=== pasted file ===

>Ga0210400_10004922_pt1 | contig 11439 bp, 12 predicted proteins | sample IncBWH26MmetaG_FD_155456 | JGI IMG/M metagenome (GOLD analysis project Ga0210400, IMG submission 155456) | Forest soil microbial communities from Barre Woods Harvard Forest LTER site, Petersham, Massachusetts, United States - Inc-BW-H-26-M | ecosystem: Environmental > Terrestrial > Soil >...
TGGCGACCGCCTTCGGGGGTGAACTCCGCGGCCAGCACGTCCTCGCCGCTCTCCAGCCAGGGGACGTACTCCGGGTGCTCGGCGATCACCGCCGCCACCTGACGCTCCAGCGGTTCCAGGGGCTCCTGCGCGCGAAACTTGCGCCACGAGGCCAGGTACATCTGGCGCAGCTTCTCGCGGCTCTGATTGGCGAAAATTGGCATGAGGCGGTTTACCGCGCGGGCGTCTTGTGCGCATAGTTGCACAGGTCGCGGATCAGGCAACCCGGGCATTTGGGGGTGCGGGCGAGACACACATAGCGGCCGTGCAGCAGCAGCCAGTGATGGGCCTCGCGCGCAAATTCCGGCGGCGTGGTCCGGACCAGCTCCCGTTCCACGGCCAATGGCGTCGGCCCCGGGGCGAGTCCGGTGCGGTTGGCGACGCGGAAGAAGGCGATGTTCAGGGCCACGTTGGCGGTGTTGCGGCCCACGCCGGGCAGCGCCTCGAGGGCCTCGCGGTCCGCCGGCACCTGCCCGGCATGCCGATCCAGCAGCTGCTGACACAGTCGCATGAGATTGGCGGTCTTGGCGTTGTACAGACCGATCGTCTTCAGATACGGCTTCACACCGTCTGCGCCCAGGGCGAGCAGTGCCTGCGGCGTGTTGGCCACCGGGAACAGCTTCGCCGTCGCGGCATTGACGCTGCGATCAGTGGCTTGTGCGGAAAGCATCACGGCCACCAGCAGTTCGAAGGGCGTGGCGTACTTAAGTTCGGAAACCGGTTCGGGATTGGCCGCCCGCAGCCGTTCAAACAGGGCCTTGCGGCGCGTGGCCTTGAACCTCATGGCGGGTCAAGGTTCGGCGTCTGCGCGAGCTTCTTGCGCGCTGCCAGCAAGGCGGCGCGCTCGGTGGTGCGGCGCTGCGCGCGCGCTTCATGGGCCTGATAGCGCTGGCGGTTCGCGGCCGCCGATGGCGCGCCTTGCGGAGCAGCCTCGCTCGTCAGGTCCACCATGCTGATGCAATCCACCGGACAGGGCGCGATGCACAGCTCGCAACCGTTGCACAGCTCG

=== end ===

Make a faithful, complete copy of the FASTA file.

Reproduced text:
>Ga0210400_10004922_pt1 | contig 11439 bp, 12 predicted proteins | sample IncBWH26MmetaG_FD_155456 | JGI IMG/M metagenome (GOLD analysis project Ga0210400, IMG submission 155456) | Forest soil microbial communities from Barre Woods Harvard Forest LTER site, Petersham, Massachusetts, United States - Inc-BW-H-26-M | ecosystem: Environmental > Terrestrial > Soil >...
TGGCGACCGCCTTCGGGGGTGAACTCCGCGGCCAGCACGTCCTCGCCGCTCTCCAGCCAGGGGACGTACTCCGGGTGCTCGGCGATCACCGCCGCCACCTGACGCTCCAGCGGTTCCAGGGGCTCCTGCGCGCGAAACTTGCGCCACGAGGCCAGGTACATCTGGCGCAGCTTCTCGCGGCTCTGATTGGCGAAAATTGGCATGAGGCGGTTTACCGCGCGGGCGTCTTGTGCGCATAGTTGCACAGGTCGCGGATCAGGCAACCCGGGCATTTGGGGGTGCGGGCGAGACACACATAGCGGCCGTGCAGCAGCAGCCAGTGATGGGCCTCGCGCGCAAATTCCGGCGGCGTGGTCCGGACCAGCTCCCGTTCCACGGCCAATGGCGTCGGCCCCGGGGCGAGTCCGGTGCGGTTGGCGACGCGGAAGAAGGCGATGTTCAGGGCCACGTTGGCGGTGTTGCGGCCCACGCCGGGCAGCGCCTCGAGGGCCTCGCGGTCCGCCGGCACCTGCCCGGCATGCCGATCCAGCAGCTGCTGACACAGTCGCATGAGATTGGCGGTCTTGGCGTTGTACAGACCGATCGTCTTCAGATACGGCTTCACACCGTCTGCGCCCAGGGCGAGCAGTGCCTGCGGCGTGTTGGCCACCGGGAACAGCTTCGCCGTCGCGGCATTGACGCTGCGATCAGTGGCTTGTGCGGAAAGCATCACGGCCACCAGCAGTTCGAAGGGCGTGGCGTACTTAAGTTCGGAAACCGGTTCGGGATTGGCCGCCCGCAGCCGTTCAAACAGGGCCTTGCGGCGCGTGGCCTTGAACCTCATGGCGGGTCAAGGTTCGGCGTCTGCGCGAGCTTCTTGCGCGCTGCCAGCAAGGCGGCGCGCTCGGTGGTGCGGCGCTGCGCGCGCGCTTCATGGGCCTGATAGCGCTGGCGGTTCGCGGCCGCCGATGGCGCGCCTTGCGGAGCAGCCTCGCTCGTCAGGTCCACCATGCTGATGCAATCCACCGGACAGGGCGCGATGCACAGCTCGCAACCGTTGCACAGCTCG